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Les Clark will succeed Sam Thorburn as President of the Institution 1998-99 at an Ordinary Meeting at Institution headquarters on l October p.m. when the new President will give his Presidential Address ‘Evolution or decay’, the full text of which will be published in The Structural Engineer in a forthcoming issue.
Fixing steel sheet cladding
Verulam has had another anonymous contribution in response to that from Mr Allan (19 May 1998).
The problem where the fasteners fixing the steel spacer through a nylon ferrule to a structural rail had snapped overnight is well understood in the automobile industry and amongst manufacturers of bolts and self-drilling fasteners for roofing and cladding applications. The problem, known as ‘hydrogen embrittlement’, is created during the heat process. Very simply, hydrogen is trapped in the microcrevices of the fasteners. If the hydrogen is not removed a potential time bomb is introduced which, when exposed to moisture and certain salts, creates a small explosion which snaps the fastener.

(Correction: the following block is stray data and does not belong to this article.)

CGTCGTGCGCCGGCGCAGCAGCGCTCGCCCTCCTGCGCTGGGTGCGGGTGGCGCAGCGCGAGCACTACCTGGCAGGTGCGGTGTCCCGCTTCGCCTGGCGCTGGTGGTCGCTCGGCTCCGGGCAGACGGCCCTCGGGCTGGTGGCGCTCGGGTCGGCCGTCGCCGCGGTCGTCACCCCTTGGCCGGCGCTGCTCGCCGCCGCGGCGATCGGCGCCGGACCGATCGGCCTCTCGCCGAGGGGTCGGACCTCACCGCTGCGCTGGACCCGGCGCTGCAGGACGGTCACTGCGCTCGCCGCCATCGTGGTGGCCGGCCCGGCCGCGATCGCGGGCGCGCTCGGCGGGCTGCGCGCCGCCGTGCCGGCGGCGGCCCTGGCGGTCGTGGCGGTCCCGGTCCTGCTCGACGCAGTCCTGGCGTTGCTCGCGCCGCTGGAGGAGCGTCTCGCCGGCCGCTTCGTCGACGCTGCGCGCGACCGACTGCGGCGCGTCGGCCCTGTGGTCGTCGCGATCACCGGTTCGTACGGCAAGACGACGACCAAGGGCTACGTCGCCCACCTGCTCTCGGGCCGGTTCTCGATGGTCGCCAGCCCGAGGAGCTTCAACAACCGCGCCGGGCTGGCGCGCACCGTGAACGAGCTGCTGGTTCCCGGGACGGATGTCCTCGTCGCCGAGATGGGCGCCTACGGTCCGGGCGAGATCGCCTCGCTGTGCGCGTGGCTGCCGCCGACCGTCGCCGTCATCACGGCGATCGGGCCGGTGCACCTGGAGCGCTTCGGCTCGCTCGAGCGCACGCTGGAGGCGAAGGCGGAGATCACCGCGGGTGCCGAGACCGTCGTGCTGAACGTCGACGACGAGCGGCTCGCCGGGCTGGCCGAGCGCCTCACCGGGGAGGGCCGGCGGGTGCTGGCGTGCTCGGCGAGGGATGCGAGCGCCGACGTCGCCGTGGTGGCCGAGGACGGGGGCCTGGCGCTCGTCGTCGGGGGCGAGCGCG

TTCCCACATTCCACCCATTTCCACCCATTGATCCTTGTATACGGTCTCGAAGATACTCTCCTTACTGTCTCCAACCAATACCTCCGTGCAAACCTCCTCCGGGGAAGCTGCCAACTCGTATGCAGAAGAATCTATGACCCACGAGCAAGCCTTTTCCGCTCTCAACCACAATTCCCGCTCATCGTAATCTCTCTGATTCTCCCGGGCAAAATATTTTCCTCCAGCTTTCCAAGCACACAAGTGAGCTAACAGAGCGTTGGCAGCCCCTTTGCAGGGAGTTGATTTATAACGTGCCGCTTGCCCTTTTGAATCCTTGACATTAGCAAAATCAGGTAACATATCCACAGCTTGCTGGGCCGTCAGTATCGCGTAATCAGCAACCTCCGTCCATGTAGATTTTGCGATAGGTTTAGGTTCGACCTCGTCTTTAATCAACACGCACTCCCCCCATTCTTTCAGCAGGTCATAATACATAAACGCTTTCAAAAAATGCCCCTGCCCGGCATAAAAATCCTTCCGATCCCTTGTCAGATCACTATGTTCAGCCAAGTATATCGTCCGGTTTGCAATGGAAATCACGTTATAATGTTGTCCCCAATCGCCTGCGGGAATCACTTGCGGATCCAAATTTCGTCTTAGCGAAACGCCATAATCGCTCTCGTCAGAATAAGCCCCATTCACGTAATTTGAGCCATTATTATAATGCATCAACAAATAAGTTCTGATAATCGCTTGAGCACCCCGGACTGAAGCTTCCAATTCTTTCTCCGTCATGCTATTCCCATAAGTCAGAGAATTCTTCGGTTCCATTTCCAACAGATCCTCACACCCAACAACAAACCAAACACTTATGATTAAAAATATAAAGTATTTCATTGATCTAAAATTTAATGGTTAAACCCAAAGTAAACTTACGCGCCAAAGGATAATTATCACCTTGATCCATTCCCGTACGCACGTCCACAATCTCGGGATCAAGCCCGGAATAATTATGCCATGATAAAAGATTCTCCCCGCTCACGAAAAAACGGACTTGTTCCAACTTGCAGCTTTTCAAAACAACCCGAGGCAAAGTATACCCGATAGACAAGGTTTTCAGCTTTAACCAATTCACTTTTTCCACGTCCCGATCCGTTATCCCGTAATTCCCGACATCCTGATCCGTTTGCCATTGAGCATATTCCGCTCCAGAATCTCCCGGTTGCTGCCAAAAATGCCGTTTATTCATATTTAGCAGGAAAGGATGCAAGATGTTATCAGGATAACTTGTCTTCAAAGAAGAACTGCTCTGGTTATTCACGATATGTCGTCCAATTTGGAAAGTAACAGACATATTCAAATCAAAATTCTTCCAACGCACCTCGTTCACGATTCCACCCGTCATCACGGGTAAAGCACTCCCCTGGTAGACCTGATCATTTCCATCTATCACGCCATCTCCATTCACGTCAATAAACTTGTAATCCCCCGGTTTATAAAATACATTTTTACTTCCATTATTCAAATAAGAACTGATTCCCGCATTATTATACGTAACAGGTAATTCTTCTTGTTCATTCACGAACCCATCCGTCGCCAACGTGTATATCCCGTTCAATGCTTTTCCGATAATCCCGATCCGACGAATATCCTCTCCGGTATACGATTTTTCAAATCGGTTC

This paper presents an experimental investigation involving 12 reinforced concrete deep beams tested under fatigue loading. Three diflerent types of web reinforcement were investigated, and the tests revealed that web reinforcement has significant influence on the structural response of deep beams under fatigue loading. With load repetitions, the midspan deflection and the maximum crack width increased, while the shear strength decreased. Comparison with the current CIRIA guide design procedure for deep beams shows that the CIRIA guide may be safe for up to a certain range of load repetitions.
S. Teng, W. Ma, K.H. Tan and F.K. Kong